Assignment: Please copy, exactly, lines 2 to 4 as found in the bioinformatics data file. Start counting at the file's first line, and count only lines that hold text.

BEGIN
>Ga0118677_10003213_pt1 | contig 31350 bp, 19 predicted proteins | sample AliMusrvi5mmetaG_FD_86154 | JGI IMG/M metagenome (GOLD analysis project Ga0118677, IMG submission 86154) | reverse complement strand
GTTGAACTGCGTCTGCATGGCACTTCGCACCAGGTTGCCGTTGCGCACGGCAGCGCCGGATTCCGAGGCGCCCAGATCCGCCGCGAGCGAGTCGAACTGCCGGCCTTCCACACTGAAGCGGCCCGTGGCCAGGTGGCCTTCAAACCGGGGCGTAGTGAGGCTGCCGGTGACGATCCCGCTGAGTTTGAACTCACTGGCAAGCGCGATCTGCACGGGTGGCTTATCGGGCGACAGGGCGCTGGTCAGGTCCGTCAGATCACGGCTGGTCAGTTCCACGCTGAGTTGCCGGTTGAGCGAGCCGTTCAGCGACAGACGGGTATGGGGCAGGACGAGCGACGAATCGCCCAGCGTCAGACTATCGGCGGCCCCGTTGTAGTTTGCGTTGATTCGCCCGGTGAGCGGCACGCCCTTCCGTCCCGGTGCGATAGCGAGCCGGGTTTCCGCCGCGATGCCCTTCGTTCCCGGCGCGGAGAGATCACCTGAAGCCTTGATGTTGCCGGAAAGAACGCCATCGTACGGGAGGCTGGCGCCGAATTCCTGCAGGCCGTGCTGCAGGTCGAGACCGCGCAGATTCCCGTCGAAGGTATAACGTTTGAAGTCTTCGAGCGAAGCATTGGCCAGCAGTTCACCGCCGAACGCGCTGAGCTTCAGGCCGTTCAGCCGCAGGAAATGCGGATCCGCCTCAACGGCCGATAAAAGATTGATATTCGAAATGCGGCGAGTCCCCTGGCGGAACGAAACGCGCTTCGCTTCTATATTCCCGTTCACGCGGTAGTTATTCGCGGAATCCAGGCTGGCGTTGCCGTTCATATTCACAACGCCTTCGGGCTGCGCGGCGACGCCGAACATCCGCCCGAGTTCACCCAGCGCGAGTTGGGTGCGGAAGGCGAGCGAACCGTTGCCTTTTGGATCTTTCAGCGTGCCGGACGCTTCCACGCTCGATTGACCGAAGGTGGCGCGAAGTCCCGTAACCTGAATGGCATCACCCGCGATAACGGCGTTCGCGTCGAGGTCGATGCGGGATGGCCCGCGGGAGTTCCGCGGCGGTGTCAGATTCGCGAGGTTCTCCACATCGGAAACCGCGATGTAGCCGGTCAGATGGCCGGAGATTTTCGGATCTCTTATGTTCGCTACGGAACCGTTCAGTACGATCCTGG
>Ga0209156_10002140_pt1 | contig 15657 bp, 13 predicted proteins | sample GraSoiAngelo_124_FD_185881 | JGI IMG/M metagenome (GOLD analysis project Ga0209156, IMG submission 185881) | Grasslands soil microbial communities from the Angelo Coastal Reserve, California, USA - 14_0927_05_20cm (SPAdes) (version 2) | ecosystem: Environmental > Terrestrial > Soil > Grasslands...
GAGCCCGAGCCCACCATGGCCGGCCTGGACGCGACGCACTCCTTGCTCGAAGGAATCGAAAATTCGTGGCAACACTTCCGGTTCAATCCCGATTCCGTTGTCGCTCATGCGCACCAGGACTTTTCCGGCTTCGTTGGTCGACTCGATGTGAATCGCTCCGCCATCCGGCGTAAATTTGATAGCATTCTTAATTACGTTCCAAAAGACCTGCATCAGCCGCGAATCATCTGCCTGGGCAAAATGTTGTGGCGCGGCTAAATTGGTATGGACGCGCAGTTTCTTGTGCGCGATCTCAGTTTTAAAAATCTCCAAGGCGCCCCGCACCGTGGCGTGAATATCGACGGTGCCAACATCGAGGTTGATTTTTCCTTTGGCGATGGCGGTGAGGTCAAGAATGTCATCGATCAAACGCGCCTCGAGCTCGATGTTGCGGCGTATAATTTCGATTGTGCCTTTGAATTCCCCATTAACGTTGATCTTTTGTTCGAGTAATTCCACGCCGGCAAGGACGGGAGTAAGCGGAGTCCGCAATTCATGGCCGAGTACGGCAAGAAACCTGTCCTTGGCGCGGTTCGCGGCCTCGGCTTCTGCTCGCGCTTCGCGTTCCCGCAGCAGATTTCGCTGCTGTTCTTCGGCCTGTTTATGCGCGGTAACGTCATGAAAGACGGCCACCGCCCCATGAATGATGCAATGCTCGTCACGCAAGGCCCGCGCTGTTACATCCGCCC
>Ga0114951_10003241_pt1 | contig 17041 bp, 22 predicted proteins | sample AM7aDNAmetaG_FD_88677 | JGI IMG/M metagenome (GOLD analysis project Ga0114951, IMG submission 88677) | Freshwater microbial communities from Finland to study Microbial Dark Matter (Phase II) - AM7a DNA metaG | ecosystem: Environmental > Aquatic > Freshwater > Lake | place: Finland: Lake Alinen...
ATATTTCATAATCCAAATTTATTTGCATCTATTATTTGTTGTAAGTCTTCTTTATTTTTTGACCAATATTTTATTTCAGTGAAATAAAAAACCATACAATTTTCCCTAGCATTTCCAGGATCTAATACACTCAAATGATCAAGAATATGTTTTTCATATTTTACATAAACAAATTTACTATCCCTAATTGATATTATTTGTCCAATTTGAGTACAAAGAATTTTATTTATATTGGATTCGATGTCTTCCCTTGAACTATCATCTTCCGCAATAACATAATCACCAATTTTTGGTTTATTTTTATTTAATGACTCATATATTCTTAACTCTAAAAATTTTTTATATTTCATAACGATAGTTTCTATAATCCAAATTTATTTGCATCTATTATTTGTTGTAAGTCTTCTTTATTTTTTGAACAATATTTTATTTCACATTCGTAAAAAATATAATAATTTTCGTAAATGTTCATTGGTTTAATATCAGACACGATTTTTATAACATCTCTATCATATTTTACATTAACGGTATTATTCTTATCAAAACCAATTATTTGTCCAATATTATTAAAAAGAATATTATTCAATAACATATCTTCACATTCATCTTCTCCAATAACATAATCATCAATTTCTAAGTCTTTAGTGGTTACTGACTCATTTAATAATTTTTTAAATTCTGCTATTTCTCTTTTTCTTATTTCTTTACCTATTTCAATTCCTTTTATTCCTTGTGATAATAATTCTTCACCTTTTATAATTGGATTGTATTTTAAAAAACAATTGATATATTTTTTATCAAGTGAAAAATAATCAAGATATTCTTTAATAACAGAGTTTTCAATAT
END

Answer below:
GTTGAACTGCGTCTGCATGGCACTTCGCACCAGGTTGCCGTTGCGCACGGCAGCGCCGGATTCCGAGGCGCCCAGATCCGCCGCGAGCGAGTCGAACTGCCGGCCTTCCACACTGAAGCGGCCCGTGGCCAGGTGGCCTTCAAACCGGGGCGTAGTGAGGCTGCCGGTGACGATCCCGCTGAGTTTGAACTCACTGGCAAGCGCGATCTGCACGGGTGGCTTATCGGGCGACAGGGCGCTGGTCAGGTCCGTCAGATCACGGCTGGTCAGTTCCACGCTGAGTTGCCGGTTGAGCGAGCCGTTCAGCGACAGACGGGTATGGGGCAGGACGAGCGACGAATCGCCCAGCGTCAGACTATCGGCGGCCCCGTTGTAGTTTGCGTTGATTCGCCCGGTGAGCGGCACGCCCTTCCGTCCCGGTGCGATAGCGAGCCGGGTTTCCGCCGCGATGCCCTTCGTTCCCGGCGCGGAGAGATCACCTGAAGCCTTGATGTTGCCGGAAAGAACGCCATCGTACGGGAGGCTGGCGCCGAATTCCTGCAGGCCGTGCTGCAGGTCGAGACCGCGCAGATTCCCGTCGAAGGTATAACGTTTGAAGTCTTCGAGCGAAGCATTGGCCAGCAGTTCACCGCCGAACGCGCTGAGCTTCAGGCCGTTCAGCCGCAGGAAATGCGGATCCGCCTCAACGGCCGATAAAAGATTGATATTCGAAATGCGGCGAGTCCCCTGGCGGAACGAAACGCGCTTCGCTTCTATATTCCCGTTCACGCGGTAGTTATTCGCGGAATCCAGGCTGGCGTTGCCGTTCATATTCACAACGCCTTCGGGCTGCGCGGCGACGCCGAACATCCGCCCGAGTTCACCCAGCGCGAGTTGGGTGCGGAAGGCGAGCGAACCGTTGCCTTTTGGATCTTTCAGCGTGCCGGACGCTTCCACGCTCGATTGACCGAAGGTGGCGCGAAGTCCCGTAACCTGAATGGCATCACCCGCGATAACGGCGTTCGCGTCGAGGTCGATGCGGGATGGCCCGCGGGAGTTCCGCGGCGGTGTCAGATTCGCGAGGTTCTCCACATCGGAAACCGCGATGTAGCCGGTCAGATGGCCGGAGATTTTCGGATCTCTTATGTTCGCTACGGAACCGTTCAGTACGATCCTGG
>Ga0209156_10002140_pt1 | contig 15657 bp, 13 predicted proteins | sample GraSoiAngelo_124_FD_185881 | JGI IMG/M metagenome (GOLD analysis project Ga0209156, IMG submission 185881) | Grasslands soil microbial communities from the Angelo Coastal Reserve, California, USA - 14_0927_05_20cm (SPAdes) (version 2) | ecosystem: Environmental > Terrestrial > Soil > Grasslands...
GAGCCCGAGCCCACCATGGCCGGCCTGGACGCGACGCACTCCTTGCTCGAAGGAATCGAAAATTCGTGGCAACACTTCCGGTTCAATCCCGATTCCGTTGTCGCTCATGCGCACCAGGACTTTTCCGGCTTCGTTGGTCGACTCGATGTGAATCGCTCCGCCATCCGGCGTAAATTTGATAGCATTCTTAATTACGTTCCAAAAGACCTGCATCAGCCGCGAATCATCTGCCTGGGCAAAATGTTGTGGCGCGGCTAAATTGGTATGGACGCGCAGTTTCTTGTGCGCGATCTCAGTTTTAAAAATCTCCAAGGCGCCCCGCACCGTGGCGTGAATATCGACGGTGCCAACATCGAGGTTGATTTTTCCTTTGGCGATGGCGGTGAGGTCAAGAATGTCATCGATCAAACGCGCCTCGAGCTCGATGTTGCGGCGTATAATTTCGATTGTGCCTTTGAATTCCCCATTAACGTTGATCTTTTGTTCGAGTAATTCCACGCCGGCAAGGACGGGAGTAAGCGGAGTCCGCAATTCATGGCCGAGTACGGCAAGAAACCTGTCCTTGGCGCGGTTCGCGGCCTCGGCTTCTGCTCGCGCTTCGCGTTCCCGCAGCAGATTTCGCTGCTGTTCTTCGGCCTGTTTATGCGCGGTAACGTCATGAAAGACGGCCACCGCCCCATGAATGATGCAATGCTCGTCACGCAAGGCCCGCGCTGTTACATCCGCCC